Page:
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Obama: 'Nothing thing new' from Benjamin Netanyahu

Barack Obama has told reporters "as far as I can tell, there was nothing new" in Benjamin Netanyahu's address to Congress in which the Israeli Prime Minister slammed the US-led nuclear talks with Iran.

Obama: 'Nothing thing new' from Benjamin Netanyahu. Credit: PA

"The prime minister didn't offer any viable alternatives," the US President said, urging Congress to wait to evaluate a nuclear deal with Iran until an agreement is finalised. Obama said that he would only agree to a deal that prevents Iran from obtaining a nuclear weapon.

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Pelosi 'near tears' during 'insulting' Netanyahu speech

Democratic Leader Nancy Pelosi has expressed her extreme dismay over the comments made by Israeli Prime Minister Netanyahu to the US Congress.

Democratic Leader Nancy Pelosi released a statement immediately after Netanyahu's speech. Credit: Reuters

In a statement released online, she said:

As one who values the U.S. – Israel relationship, and loves Israel, I was near tears throughout the Prime Minister’s speech – saddened by the insult to the intelligence of the United States as part of the P5 +1 nations, and saddened by the condescension toward our knowledge of the threat posed by Iran and our broader commitment to preventing nuclear proliferation.

Today, Prime Minister Netanyahu reiterated something we all agree upon: a nuclear armed Iran is unacceptable to both our countries. We have all said that a bad deal is worse than no deal, and stopping the spread of nuclear weapons is the bedrock of our foreign policy and national security. As President Obama has said consistently, all options are on the table for preventing a nuclear-armed Iran.

– Nancy Pelosi, Democratic Leader

Israel's Netanyahu drives a stake through US policy

Israeli leader Benjamin Netanyahu's speech to the US Senators will clearly annoy the White House, ITV News Washington Correspondent reports.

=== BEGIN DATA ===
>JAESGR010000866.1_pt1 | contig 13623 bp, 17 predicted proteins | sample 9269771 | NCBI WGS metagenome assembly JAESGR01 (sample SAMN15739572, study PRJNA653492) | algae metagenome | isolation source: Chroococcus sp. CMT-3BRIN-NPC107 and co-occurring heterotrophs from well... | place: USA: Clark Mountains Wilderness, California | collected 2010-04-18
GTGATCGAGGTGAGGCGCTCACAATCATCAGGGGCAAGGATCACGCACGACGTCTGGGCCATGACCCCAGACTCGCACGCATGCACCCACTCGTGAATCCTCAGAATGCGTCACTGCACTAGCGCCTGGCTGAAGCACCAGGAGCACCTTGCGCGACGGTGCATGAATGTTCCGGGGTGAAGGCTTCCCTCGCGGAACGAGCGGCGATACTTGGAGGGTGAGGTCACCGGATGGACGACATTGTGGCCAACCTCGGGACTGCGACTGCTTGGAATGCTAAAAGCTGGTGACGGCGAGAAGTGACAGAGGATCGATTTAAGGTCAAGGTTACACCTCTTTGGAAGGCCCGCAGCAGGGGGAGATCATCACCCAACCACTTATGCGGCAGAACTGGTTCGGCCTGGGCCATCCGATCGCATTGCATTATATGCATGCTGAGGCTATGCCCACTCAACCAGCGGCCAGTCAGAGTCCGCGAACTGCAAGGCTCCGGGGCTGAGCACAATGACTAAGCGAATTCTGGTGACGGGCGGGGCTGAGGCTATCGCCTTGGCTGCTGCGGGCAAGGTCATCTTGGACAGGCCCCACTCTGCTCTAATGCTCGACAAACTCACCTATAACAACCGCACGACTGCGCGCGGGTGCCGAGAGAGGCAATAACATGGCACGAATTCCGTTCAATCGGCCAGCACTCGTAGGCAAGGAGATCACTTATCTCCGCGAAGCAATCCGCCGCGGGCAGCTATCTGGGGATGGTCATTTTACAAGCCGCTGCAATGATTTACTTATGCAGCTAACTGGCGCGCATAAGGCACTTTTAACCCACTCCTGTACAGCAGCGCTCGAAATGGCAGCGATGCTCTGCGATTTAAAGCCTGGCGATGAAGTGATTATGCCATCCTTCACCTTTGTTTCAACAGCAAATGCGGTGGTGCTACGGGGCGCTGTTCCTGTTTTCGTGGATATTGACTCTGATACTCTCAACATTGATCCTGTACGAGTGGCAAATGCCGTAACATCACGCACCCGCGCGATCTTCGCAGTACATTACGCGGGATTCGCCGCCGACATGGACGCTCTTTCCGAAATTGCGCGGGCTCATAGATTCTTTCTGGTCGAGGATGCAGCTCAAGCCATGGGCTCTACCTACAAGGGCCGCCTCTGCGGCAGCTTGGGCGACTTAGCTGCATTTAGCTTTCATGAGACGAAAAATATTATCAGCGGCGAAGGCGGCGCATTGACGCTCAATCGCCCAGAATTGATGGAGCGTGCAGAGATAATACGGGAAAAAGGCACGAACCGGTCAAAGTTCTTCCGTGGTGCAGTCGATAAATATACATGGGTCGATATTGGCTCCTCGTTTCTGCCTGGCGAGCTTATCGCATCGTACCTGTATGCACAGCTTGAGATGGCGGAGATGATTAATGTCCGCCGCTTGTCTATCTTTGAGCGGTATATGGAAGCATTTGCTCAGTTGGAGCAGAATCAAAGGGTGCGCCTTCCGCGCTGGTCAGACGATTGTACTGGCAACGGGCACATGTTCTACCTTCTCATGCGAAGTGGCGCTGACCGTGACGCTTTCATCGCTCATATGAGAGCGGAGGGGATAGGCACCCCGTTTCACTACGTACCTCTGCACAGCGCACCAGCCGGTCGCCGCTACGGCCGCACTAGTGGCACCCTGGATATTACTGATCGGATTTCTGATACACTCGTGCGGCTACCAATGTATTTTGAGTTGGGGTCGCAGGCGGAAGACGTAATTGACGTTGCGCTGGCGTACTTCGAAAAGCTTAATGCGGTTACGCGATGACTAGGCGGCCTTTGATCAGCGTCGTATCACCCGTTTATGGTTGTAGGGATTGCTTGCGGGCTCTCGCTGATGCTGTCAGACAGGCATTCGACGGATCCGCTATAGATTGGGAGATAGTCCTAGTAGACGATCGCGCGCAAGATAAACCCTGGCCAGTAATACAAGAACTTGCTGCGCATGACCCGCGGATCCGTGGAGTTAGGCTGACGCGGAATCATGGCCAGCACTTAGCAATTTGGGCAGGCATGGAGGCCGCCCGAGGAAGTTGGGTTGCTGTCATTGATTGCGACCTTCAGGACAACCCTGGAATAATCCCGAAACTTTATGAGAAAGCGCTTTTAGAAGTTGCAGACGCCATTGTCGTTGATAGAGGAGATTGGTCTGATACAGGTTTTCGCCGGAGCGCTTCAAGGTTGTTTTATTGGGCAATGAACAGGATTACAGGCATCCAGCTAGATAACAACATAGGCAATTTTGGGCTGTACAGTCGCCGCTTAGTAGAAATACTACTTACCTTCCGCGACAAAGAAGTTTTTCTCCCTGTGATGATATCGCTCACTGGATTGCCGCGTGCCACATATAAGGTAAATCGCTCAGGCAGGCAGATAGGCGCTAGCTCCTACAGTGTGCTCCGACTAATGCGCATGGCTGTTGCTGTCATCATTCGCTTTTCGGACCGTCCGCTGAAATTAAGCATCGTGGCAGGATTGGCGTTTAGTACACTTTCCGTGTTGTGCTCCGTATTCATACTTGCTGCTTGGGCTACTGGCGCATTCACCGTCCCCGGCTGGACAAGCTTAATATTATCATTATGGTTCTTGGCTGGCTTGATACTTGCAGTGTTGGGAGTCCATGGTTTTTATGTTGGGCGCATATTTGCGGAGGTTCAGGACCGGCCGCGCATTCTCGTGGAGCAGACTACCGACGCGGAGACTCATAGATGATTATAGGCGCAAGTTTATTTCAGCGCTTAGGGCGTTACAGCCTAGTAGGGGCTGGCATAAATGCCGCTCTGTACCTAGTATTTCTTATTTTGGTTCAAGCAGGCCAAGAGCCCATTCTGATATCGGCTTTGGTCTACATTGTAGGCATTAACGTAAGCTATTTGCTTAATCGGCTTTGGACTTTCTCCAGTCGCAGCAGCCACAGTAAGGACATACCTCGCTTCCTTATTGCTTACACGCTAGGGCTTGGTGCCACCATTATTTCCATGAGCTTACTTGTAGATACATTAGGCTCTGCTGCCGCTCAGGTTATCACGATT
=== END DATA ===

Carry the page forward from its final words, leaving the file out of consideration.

Netanyahu blasts proposed nuclear deal with Iran

Israel's Netanyahu has used his speech at the US Congress to attack the proposed nuclear deal with Iran - the deal engineered and led by the Obama administration and its allies, and still being carefully negotiated.

Netanyahu said the deal would guarantee Iran would eventually get nuclear weapons, and would not be forced to destroy any of its facilities.

"This is a bad deal, a very bad deal. We would be better off without it."

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Netanyahu: We need to stand together against Iran

Israel's Netanyahu is using his address to the US Congress to rile against Iran.

Criticising a potential nuclear deal with Iran - currently being negotiated - he said it gives the Iranian regime too much nuclear infrastructure.

In a rousing speech, frequently interrupted by applause, he called on the US to stand together against Iran. Washington Correspondent Robert Moore is listening to the address.

Standing ovation for Israel's Netanyahu in US Congress

Israeli Prime Minister Benjamin Netanyahu was greeted with a loud, long and at times raucous standing ovation in the US Congress before he started speaking.

In his opening comments, he said Israel was grateful for the support of the US, and that he knew whatever side of the house the members of congress sat on, they stood with Israel.

This is the third time Netanyahu has been invited to address Congress - a rare honour only matched by Churchill.

It is the first time since last summer's war, when Israel was accused of war crimes by various rights groups over its military operation in Gaza.

Netanyahu to dissolve Israeli parliament and call election

Israeli Prime Minister Benjamin Netanyahu has said he would dissolve parliament and seek early elections. In a statement from his office, Netanyahu, who is embroiled in a cabinet crisis, also said he has ordered the dismissal of his Finance Minister Yair Lapid and Justice Minister Tzipi Livni, who both head centrist parties.

Netanyahu to dissolve Israeli parliament and call election. Credit: PA

His coalition, dominated by the right-wing, is split on a range of issues, including the 2015 budget, high living costs, policy towards the Palestinians and a Jewish nation-state bill that critics say discriminates against Israel's Arab minority. The divisions had prompted speculation that Netanyahu would bring forward an election that is not scheduled until 2017.

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